Inclusive Juries—Access for People Who Are Deaf, Hard of Hearing, Blind or Have Low Vision: Report (html)
The clear message which has emerged from this enquiry is that enabling people who are deaf, hard of hearing, blind or have low vision to serve on juries is well overdue. Victorians can be proud that the laws of their state are generally up to date and reflect the outlook of the community. However, the research set out in this report shows that by effectively excluding those who are deaf, hard of hearing, blind or have low vision from jury service, the law in Victoria is out of step with local community expectations, is inconsistent with international standards, and lags behind many countries in which inclusive juries have been a reality for many years.
This report was generated by the Commission itself as a community law reform project pursuant to section 5(1)(b) of the Victorian Law Reform Commission Act 2000. The reader will, I am sure, be struck by the depth of research and the comprehensiveness of the discussion. Whilst this subject has been investigated by other law reform agencies, none has provided as wide-ranging a survey as this report. That is primarily the result of the efforts of Emma Cashen, team leader, and Phoebe Lindner, research and policy officer. Not only have they worked particularly hard, but they have had to contend with the adverse conditions produced by the coronavirus (COVID-19) pandemic, including home schooling and conducting consultations remotely. Despite these challenges, nothing deterred Emma and Phoebe from chasing down every piece of relevant information and crafting it into this first-rate work. I also thank Sarah Sacher, research and policy officer, and Grace Bramwell, researcher, who worked on the earlier consultation paper.
Until the final stage, the progress of the report was overseen by a Division of the Commission which I constituted under section 13(1)(b) of the Victorian Law Reform Commission Act 2000, comprising Liana Buchanan, the Hon. Jennifer Coate AO, Bruce Gardner PSM, Gemma Varley PSM and me. Upon their appointments Kathleen Foley SC and Dr Vivian Waller joined the Division. In the end, the report is the work of all nine Commissioners. Those who were not part of the Division—Professor Bernadette McSherry and Dan Nicholson—nonetheless commented on the final draft and made extensive and valuable suggestions. The work of the Division, and the other Commissioners, on this reference turned out to be particularly onerous because the timing of critical moments intersected with heavy workloads relating to concurrent references. Despite this, they engaged closely with this report and made many thoughtful and detailed comments on the drafts. Their contributions were all made in a spirit of collegiality, cooperation, and good humour.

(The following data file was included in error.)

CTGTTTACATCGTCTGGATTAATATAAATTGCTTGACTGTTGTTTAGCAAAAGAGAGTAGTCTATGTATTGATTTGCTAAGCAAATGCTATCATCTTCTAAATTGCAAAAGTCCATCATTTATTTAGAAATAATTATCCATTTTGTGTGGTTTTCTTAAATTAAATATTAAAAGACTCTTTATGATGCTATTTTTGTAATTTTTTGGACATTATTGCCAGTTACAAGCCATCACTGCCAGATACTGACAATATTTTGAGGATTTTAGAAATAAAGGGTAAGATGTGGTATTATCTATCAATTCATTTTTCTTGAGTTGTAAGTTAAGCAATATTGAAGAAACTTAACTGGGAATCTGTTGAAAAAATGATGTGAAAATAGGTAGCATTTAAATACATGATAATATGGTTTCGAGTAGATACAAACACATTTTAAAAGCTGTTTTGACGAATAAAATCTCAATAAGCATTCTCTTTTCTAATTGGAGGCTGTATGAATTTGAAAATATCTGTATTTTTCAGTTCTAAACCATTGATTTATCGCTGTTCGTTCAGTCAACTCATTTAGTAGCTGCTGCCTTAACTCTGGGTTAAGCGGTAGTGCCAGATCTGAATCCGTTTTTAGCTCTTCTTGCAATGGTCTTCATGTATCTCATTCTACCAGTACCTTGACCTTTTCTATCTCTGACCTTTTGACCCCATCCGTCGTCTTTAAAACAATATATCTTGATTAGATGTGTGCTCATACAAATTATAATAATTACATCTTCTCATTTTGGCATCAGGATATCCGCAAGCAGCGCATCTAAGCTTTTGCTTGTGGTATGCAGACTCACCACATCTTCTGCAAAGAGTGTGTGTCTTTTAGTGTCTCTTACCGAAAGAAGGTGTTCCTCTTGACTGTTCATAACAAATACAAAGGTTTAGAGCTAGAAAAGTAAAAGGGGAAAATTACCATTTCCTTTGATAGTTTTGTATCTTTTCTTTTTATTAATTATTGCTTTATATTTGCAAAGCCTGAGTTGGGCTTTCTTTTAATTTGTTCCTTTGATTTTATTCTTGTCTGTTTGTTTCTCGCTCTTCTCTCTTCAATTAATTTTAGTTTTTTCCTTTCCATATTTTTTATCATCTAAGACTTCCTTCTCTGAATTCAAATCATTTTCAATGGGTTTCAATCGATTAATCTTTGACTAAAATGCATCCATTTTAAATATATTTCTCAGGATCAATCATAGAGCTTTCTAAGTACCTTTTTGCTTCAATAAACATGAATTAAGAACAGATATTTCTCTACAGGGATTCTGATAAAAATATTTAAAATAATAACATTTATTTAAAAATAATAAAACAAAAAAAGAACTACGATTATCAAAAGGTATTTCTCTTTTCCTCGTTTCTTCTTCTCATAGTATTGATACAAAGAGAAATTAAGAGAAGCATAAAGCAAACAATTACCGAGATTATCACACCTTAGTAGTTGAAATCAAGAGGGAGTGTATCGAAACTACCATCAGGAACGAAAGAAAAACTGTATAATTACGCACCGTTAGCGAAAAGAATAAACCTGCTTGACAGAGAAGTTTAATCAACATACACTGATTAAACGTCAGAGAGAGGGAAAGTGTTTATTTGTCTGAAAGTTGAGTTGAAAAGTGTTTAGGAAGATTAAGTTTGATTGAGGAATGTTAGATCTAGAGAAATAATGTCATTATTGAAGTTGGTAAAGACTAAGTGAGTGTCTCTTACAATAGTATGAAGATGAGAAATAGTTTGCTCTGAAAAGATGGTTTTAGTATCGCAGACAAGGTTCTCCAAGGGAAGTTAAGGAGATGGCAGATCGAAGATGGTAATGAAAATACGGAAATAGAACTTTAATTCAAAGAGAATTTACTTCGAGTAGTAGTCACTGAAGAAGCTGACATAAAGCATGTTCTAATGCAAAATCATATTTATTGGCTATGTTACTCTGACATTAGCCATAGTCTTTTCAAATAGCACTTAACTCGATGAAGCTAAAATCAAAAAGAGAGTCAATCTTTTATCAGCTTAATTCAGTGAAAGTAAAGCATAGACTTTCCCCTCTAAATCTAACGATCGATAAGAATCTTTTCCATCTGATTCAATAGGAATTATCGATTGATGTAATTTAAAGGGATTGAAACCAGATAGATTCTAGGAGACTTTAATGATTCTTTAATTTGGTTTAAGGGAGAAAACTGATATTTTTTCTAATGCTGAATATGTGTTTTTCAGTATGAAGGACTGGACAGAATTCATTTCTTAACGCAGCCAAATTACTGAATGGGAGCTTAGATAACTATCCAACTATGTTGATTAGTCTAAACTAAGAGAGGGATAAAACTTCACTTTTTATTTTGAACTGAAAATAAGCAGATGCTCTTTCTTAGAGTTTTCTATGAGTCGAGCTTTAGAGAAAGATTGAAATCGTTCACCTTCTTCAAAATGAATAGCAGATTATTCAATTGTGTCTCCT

Professor Emeritus Ron McCallum AO was a Special Advisor for the report. His contribution has been very significant. Not only has he devoted much time and energy to commenting on the various drafts, but he has brought a distinctive and critical perspective to the work of the team and the Commission because of his own life experience as a person blind from birth who has achieved so much. He is the first totally blind person to be appointed a professor in Australia and to be the Dean of the Law School, University of Sydney. For many years he was the Chair of the United Nations Committee on the Rights of Persons with Disabilities. I thank him for his generosity, wisdom, and guidance. It is fitting that his voice is reflected in this report because he has been such a prominent advocate for the rights of people with disabilities for a very
This report is built on the foundation of the contributions made by all those people with whom we consulted. Foremost among them were the organisations which advocate for people who are deaf or hard of hearing, blind or who have low vision. I hope their sense of frustration about the current inequitable position comes through clearly in this report. We again called for assistance from representatives of the courts and lawyers who deal with juries on a regular basis. I acknowledge their generosity in spending time with us after their workday duties were finished. We also leant heavily on the experience of the Victorian Juries Commissioner who provided much important information.
The administration of the Commission continues behind the scenes whilst the consultation and research for the report proceeds. The CEO, Merrin Mason PSM, provided that steady hand and wise counsel which is essential for the proper working of the system. She was assisted by the administrative staff: Jeniffer Joyner, Monika George, and Janis Dunk.
The final processes in the production of the report, including editing, proofreading and arranging for layout and printing, are extremely labour-intensive and the team could not have completed this phase without the assistance of Nick Gadd, Communications Manager and Gemma Walsh, Information and Communications officer. Other staff of the Commission—Emma Larking, Madeleine Ulbrick, Natalie Lilford and Marcus Hickleton, who had just finalised the report into stalking, were of great assistance at this final stage.
I trust that you will take the strong human rights message from this report and enjoy reading it.
The Hon. A M North QC
Victorian Law Reform Commission